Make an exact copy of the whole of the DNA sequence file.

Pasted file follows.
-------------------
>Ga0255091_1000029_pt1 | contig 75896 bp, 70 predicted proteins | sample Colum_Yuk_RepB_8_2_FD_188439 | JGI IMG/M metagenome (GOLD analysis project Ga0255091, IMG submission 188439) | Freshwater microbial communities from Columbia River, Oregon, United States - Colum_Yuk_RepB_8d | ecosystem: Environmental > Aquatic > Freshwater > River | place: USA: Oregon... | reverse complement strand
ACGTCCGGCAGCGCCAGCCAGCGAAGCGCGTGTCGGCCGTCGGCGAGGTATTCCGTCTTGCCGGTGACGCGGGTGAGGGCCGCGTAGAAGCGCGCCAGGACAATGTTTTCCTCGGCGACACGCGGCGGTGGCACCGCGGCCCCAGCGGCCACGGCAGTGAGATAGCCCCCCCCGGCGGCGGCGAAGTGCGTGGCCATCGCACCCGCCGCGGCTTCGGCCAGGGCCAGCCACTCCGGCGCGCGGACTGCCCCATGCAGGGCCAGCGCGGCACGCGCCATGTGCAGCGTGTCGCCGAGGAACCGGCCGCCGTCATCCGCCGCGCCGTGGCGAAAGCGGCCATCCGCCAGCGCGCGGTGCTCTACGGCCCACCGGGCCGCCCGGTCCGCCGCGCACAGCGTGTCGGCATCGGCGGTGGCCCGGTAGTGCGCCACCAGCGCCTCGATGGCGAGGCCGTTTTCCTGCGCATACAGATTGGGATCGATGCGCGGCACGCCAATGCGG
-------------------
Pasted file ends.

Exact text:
>Ga0255091_1000029_pt1 | contig 75896 bp, 70 predicted proteins | sample Colum_Yuk_RepB_8_2_FD_188439 | JGI IMG/M metagenome (GOLD analysis project Ga0255091, IMG submission 188439) | Freshwater microbial communities from Columbia River, Oregon, United States - Colum_Yuk_RepB_8d | ecosystem: Environmental > Aquatic > Freshwater > River | place: USA: Oregon... | reverse complement strand
ACGTCCGGCAGCGCCAGCCAGCGAAGCGCGTGTCGGCCGTCGGCGAGGTATTCCGTCTTGCCGGTGACGCGGGTGAGGGCCGCGTAGAAGCGCGCCAGGACAATGTTTTCCTCGGCGACACGCGGCGGTGGCACCGCGGCCCCAGCGGCCACGGCAGTGAGATAGCCCCCCCCGGCGGCGGCGAAGTGCGTGGCCATCGCACCCGCCGCGGCTTCGGCCAGGGCCAGCCACTCCGGCGCGCGGACTGCCCCATGCAGGGCCAGCGCGGCACGCGCCATGTGCAGCGTGTCGCCGAGGAACCGGCCGCCGTCATCCGCCGCGCCGTGGCGAAAGCGGCCATCCGCCAGCGCGCGGTGCTCTACGGCCCACCGGGCCGCCCGGTCCGCCGCGCACAGCGTGTCGGCATCGGCGGTGGCCCGGTAGTGCGCCACCAGCGCCTCGATGGCGAGGCCGTTTTCCTGCGCATACAGATTGGGATCGATGCGCGGCACGCCAATGCGG